Another 10,712 mediations were scheduled, but the pending PFB was "dismissed." These are most likely those where the benefit was obviously due, but there had been some oversight and so the benefit was provided before fee/cost entitlement attached, or they were claims for benefits which evidence was not adduced to support, and they were dismissed.

Both of these (11,738 and 10,712) are likely situations in which mediation played a "silent" role as that deadline focused attention on the issues and with that focus came cancellation or dismissal.

Another 5,462 scheduled mediations were reset for private mediation. These are likely the more involved situations in which the parties think they will need more significant time to work through differences such as multi-party claims.

In my mind pretty impressive stuff.

The key difference between California and Florida besides 3500 miles and my personal opinion that California grows better oranges (particularly in Ventura County), is that in Florida mediation is mandatory in most cases (Fla. Stat. 440.25(1)) within 130 days after a PFB is filed.

If a state mediator can not accommodate that time frame then the matter is assigned to private mediation at the employer's expense.

So what do you think California?

I'll tell you what I think (you knew that was coming): mediation won't work in California; certainly not voluntary mediation and probably not mandatory mediation.

Right now the workers' compensation system in California favors disputes, NOT dispute resolution. Procedural defense, and for that matter offense, takes precedence over claim substance.

Not until California strips the workers' compensation dispute resolution process of all of the redundant, unnecessary, self-serving, billable, arcane, illogical, inane, confusing and ridiculous procedural steps necessary to get to a settlement will mediation ever work.

If you doubt any of my characterization of the current process, then please, study my California Workers' Compensation Flowchart and you'll understand the madness. When I started the Flowchart in 1995 it fit on a single 11 x 8.5 sheet of paper. Now you need an entire wall.

Systems collapse on themselves when procedure trumps substance, and if this is the future of workers' compensation it is not sustainable.

If you truly believe that workers' compensation does good, then talk to each other, and if necessary, use the assistance of a mediator. Otherwise wallow in procedure but don't complain after the system drowns itself.


  1. If I took the conversations and if I took the talk out of what I do, then there would be no reason to turn up for work. I need to know what is going on in the lives of the injured workers, I need to know where the minute stumbling blocks are, I need to know what things can be removed without concern and what needs to be replaced with a brand new concept.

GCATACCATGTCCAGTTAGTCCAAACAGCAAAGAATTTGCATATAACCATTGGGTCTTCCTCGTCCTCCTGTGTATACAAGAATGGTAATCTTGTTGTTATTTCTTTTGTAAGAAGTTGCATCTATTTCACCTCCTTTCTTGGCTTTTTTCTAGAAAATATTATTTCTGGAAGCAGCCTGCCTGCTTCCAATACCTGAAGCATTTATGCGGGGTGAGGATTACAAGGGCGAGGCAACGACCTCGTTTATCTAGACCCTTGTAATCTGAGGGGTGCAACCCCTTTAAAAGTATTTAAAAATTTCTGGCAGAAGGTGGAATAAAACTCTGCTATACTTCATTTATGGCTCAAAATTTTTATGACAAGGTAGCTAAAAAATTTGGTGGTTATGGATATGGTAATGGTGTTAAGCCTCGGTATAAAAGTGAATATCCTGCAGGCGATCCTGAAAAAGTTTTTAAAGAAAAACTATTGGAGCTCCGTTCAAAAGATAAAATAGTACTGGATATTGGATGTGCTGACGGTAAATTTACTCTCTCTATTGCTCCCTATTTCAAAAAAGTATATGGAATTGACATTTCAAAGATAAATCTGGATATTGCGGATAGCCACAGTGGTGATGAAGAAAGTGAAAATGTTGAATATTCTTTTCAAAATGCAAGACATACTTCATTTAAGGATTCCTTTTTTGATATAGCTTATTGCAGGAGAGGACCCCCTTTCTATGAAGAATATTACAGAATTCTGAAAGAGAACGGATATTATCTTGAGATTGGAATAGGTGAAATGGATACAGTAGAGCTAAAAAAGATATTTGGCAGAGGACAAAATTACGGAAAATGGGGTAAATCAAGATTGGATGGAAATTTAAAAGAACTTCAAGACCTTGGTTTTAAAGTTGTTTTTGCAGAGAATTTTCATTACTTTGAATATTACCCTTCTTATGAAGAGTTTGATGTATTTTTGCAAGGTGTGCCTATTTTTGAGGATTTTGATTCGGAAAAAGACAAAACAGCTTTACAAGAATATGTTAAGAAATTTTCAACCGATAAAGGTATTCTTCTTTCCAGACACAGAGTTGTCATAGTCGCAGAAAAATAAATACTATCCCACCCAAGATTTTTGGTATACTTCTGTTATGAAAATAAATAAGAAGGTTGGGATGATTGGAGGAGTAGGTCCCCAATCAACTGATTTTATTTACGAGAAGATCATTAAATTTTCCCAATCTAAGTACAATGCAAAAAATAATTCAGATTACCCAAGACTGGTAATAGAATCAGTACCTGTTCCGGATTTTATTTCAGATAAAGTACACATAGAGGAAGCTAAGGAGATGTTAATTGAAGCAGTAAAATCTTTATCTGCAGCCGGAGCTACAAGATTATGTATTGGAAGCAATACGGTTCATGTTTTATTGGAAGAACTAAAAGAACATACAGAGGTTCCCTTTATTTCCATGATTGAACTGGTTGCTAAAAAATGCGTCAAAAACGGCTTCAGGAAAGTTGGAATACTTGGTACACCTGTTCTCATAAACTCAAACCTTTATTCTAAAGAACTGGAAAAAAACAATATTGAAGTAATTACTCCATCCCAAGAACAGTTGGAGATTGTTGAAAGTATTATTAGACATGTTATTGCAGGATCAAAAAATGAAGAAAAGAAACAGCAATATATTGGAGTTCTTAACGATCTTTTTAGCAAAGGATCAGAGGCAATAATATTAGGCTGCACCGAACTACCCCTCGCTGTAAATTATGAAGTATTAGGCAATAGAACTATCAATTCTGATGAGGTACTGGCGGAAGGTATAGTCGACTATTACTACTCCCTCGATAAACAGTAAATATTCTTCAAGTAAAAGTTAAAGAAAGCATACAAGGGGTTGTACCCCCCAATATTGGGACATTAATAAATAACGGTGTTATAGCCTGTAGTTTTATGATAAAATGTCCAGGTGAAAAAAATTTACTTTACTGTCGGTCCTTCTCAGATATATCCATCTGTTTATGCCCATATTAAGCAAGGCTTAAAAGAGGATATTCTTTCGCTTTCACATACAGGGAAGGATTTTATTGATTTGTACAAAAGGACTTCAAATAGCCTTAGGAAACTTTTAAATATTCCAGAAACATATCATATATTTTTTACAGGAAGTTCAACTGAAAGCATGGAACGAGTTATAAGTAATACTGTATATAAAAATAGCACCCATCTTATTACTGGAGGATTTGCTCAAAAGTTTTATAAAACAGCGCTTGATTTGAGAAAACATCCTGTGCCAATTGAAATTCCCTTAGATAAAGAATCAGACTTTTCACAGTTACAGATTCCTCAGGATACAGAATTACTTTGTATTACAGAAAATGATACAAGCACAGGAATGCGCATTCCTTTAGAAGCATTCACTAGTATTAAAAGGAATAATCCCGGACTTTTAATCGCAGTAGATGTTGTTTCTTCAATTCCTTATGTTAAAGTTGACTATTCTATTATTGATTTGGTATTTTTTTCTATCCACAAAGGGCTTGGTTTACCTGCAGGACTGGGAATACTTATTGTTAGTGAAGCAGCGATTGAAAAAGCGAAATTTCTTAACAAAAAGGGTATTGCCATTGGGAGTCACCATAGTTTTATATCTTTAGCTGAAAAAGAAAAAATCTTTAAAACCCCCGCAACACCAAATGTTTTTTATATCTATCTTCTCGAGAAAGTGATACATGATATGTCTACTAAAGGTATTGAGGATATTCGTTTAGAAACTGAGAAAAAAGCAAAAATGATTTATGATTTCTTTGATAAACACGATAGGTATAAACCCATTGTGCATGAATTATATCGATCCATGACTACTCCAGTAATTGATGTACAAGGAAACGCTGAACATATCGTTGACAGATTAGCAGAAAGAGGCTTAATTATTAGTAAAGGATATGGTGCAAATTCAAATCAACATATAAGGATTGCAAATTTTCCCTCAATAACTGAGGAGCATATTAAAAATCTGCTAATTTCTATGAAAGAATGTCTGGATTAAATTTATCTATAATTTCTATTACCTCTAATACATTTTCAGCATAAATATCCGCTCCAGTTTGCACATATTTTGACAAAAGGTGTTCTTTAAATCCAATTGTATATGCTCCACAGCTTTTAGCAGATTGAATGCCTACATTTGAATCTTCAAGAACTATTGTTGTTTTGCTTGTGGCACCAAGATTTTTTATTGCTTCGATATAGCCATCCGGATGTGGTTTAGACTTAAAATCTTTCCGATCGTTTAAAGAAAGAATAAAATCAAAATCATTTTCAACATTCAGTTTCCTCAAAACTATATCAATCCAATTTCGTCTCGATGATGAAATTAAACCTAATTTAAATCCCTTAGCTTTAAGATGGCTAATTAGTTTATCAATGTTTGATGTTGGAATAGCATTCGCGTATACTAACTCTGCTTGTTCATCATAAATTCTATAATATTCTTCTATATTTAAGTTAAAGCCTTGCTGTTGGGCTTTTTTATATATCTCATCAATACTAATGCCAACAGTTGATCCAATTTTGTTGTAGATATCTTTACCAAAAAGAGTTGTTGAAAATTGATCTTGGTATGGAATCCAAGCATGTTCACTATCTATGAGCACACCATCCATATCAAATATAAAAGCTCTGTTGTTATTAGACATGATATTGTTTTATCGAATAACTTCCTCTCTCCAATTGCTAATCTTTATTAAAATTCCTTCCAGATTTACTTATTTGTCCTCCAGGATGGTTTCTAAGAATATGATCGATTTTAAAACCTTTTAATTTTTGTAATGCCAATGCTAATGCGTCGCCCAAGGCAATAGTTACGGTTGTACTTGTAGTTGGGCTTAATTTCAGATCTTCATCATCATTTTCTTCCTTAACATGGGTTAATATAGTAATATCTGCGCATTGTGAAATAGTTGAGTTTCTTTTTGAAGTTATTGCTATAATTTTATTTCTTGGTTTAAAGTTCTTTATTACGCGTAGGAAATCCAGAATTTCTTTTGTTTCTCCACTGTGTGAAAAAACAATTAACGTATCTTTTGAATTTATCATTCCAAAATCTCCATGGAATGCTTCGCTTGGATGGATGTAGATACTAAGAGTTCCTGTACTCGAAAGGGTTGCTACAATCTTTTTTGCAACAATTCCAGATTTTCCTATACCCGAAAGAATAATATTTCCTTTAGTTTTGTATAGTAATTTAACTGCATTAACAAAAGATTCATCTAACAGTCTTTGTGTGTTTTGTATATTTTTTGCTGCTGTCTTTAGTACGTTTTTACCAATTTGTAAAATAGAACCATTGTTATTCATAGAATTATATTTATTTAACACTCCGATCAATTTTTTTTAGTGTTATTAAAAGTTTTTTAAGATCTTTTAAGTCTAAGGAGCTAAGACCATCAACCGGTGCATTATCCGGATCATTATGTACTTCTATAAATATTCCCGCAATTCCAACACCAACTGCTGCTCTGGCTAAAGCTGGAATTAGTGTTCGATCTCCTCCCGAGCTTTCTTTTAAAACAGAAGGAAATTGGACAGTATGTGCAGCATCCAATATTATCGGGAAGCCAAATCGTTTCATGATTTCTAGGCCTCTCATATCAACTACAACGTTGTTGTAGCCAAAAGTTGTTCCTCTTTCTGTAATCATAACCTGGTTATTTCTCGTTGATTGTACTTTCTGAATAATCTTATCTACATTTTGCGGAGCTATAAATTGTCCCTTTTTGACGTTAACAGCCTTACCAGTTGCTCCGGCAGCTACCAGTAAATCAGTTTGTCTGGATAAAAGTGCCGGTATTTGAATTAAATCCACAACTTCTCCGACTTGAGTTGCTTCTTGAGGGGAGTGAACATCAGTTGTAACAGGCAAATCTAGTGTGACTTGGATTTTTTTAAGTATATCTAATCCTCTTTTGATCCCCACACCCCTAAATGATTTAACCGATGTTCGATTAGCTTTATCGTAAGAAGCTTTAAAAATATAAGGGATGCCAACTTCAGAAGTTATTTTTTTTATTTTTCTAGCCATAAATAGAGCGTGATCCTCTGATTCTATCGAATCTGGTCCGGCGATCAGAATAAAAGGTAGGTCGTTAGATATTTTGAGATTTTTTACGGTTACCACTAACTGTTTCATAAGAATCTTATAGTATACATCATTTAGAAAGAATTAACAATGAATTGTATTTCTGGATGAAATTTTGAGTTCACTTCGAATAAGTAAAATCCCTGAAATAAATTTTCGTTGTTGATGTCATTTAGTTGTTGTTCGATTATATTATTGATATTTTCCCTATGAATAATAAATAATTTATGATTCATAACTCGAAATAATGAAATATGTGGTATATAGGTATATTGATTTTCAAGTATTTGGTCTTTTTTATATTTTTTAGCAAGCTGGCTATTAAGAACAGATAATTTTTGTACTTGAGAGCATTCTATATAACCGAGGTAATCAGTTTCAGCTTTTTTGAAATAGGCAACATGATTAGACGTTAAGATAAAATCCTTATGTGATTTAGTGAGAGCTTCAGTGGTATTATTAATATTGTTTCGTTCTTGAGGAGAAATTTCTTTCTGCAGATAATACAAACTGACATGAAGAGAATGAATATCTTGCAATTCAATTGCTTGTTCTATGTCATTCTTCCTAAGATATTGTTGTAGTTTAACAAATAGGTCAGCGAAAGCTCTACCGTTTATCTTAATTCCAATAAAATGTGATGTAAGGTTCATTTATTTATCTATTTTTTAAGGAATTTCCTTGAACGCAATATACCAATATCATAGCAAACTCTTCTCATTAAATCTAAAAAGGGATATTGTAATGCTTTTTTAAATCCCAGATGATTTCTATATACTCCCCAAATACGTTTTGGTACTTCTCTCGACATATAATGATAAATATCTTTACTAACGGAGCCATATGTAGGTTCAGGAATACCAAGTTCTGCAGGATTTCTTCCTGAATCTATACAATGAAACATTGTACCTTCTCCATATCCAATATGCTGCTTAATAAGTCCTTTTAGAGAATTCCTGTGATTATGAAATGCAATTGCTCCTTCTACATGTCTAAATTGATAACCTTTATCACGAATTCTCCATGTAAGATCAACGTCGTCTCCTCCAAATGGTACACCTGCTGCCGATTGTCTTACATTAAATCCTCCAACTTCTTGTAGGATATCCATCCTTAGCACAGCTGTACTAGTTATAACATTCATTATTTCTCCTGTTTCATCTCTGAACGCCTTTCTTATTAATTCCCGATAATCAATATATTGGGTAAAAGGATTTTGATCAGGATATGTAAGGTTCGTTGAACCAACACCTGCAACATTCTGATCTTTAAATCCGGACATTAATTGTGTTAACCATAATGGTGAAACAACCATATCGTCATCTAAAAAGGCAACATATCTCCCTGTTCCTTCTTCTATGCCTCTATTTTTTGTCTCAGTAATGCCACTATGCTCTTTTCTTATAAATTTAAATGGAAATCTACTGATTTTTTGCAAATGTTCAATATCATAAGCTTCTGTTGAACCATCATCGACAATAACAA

It is only by seemingly surface level chats that I discover what it is that I need to have so I can make the lives of injured workers better, then I can work on the trust required to build a better outcome.
    I am told by many that what I do takes time and that it doesn't fit into the mainstream of workers compensation.
    None of that matters to me, what matters is seeing a injured worker become all that they aim for, and then continue to build on the base belief that was discovered when we first sat down to talk.

  2. I am proud of the Florida adjudication and mediation system. It is always nice to hear a kind word! Our mediators work hard to produce those results, and the reason our system works is their skill and dedication.

    I blogged in August, that there is power in conversation, in a phone call or at the workers' compensation office. If more people listened, and stated their own position while others really listened, many of our disputes could be resolved.

  3. Civil litigation has more of the "redundant, unnecessary, self-serving, billable, arcane, illogical, inane, confusing and ridiculous procedural steps necessary to get to a settlement" than Comp does, yet a majority of insured cases go to mediation. Since the court ADR office has closed, voluntary paid mediations have increased, not decreased.

  4. The difference Teddy is that the parties to civil litigation pay to be there and thus have motivation to resolve. That mindset is absent in CA work comp.